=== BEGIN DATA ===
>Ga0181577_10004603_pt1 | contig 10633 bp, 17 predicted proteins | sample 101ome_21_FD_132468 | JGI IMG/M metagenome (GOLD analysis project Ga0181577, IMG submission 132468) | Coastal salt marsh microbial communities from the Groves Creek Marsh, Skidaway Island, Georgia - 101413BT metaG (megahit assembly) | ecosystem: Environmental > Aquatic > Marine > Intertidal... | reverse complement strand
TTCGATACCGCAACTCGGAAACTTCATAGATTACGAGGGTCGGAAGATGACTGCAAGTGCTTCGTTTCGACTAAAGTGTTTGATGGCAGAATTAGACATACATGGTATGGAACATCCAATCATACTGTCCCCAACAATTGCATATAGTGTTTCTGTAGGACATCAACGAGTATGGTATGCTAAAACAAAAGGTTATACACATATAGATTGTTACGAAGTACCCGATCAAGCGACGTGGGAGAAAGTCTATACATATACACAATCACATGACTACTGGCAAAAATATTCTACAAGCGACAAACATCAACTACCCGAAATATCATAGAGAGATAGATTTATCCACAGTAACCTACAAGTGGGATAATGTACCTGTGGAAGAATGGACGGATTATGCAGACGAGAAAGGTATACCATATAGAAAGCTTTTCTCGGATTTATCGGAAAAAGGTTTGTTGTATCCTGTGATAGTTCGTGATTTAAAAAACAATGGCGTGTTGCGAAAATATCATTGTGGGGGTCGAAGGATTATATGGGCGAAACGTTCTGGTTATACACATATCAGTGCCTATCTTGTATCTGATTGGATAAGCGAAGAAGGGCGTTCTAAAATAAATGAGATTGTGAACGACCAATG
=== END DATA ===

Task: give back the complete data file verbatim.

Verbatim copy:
>Ga0181577_10004603_pt1 | contig 10633 bp, 17 predicted proteins | sample 101ome_21_FD_132468 | JGI IMG/M metagenome (GOLD analysis project Ga0181577, IMG submission 132468) | Coastal salt marsh microbial communities from the Groves Creek Marsh, Skidaway Island, Georgia - 101413BT metaG (megahit assembly) | ecosystem: Environmental > Aquatic > Marine > Intertidal... | reverse complement strand
TTCGATACCGCAACTCGGAAACTTCATAGATTACGAGGGTCGGAAGATGACTGCAAGTGCTTCGTTTCGACTAAAGTGTTTGATGGCAGAATTAGACATACATGGTATGGAACATCCAATCATACTGTCCCCAACAATTGCATATAGTGTTTCTGTAGGACATCAACGAGTATGGTATGCTAAAACAAAAGGTTATACACATATAGATTGTTACGAAGTACCCGATCAAGCGACGTGGGAGAAAGTCTATACATATACACAATCACATGACTACTGGCAAAAATATTCTACAAGCGACAAACATCAACTACCCGAAATATCATAGAGAGATAGATTTATCCACAGTAACCTACAAGTGGGATAATGTACCTGTGGAAGAATGGACGGATTATGCAGACGAGAAAGGTATACCATATAGAAAGCTTTTCTCGGATTTATCGGAAAAAGGTTTGTTGTATCCTGTGATAGTTCGTGATTTAAAAAACAATGGCGTGTTGCGAAAATATCATTGTGGGGGTCGAAGGATTATATGGGCGAAACGTTCTGGTTATACACATATCAGTGCCTATCTTGTATCTGATTGGATAAGCGAAGAAGGGCGTTCTAAAATAAATGAGATTGTGAACGACCAATG